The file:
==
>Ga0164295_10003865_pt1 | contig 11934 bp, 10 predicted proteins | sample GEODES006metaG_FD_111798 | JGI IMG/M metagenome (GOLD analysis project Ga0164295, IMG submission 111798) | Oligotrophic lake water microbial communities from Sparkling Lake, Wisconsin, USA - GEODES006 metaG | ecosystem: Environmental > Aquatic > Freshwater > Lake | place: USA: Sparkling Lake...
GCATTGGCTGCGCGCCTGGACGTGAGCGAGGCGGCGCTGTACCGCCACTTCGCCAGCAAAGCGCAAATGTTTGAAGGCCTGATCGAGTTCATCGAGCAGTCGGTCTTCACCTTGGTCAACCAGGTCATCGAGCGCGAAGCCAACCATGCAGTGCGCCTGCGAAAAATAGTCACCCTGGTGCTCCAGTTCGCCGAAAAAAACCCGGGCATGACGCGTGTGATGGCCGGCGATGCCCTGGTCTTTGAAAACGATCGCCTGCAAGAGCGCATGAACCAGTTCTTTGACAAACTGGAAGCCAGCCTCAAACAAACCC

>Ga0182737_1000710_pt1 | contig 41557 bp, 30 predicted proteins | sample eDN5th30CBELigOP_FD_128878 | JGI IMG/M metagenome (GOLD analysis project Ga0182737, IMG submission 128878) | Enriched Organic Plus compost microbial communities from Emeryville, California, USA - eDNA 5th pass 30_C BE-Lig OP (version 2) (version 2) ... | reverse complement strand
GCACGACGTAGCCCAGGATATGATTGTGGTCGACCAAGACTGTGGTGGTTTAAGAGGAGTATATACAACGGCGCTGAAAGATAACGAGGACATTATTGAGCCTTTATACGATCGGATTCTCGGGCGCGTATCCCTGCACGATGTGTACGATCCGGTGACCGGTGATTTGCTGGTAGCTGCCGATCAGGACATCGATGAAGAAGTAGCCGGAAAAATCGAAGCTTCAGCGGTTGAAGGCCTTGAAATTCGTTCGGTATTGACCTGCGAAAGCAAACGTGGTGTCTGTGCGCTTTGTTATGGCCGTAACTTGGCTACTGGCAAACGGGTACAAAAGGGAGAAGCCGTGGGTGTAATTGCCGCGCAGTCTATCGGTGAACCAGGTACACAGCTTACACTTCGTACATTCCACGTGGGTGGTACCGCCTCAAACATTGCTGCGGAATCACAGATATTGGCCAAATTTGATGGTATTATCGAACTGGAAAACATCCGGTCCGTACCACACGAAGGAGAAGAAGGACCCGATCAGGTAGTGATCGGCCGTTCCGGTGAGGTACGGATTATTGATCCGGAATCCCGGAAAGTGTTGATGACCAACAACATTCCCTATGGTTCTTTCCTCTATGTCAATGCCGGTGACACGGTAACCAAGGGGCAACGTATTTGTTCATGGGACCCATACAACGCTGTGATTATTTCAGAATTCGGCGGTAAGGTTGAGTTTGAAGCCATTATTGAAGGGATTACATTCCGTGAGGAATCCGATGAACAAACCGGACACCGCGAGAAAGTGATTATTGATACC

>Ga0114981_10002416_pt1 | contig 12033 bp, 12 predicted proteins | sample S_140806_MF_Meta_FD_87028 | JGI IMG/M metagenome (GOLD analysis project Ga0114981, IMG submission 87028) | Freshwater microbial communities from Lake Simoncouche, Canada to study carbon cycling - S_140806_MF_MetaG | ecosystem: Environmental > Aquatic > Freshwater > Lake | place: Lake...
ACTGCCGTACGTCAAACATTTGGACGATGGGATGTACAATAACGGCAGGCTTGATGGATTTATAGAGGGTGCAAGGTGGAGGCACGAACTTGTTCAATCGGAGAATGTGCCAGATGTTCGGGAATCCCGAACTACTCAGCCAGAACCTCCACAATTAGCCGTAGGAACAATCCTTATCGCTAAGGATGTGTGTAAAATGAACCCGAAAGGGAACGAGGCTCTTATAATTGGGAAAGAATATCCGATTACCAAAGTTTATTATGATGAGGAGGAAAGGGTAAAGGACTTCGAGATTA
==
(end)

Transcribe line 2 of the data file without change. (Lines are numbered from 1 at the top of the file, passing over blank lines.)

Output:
GCATTGGCTGCGCGCCTGGACGTGAGCGAGGCGGCGCTGTACCGCCACTTCGCCAGCAAAGCGCAAATGTTTGAAGGCCTGATCGAGTTCATCGAGCAGTCGGTCTTCACCTTGGTCAACCAGGTCATCGAGCGCGAAGCCAACCATGCAGTGCGCCTGCGAAAAATAGTCACCCTGGTGCTCCAGTTCGCCGAAAAAAACCCGGGCATGACGCGTGTGATGGCCGGCGATGCCCTGGTCTTTGAAAACGATCGCCTGCAAGAGCGCATGAACCAGTTCTTTGACAAACTGGAAGCCAGCCTCAAACAAACCC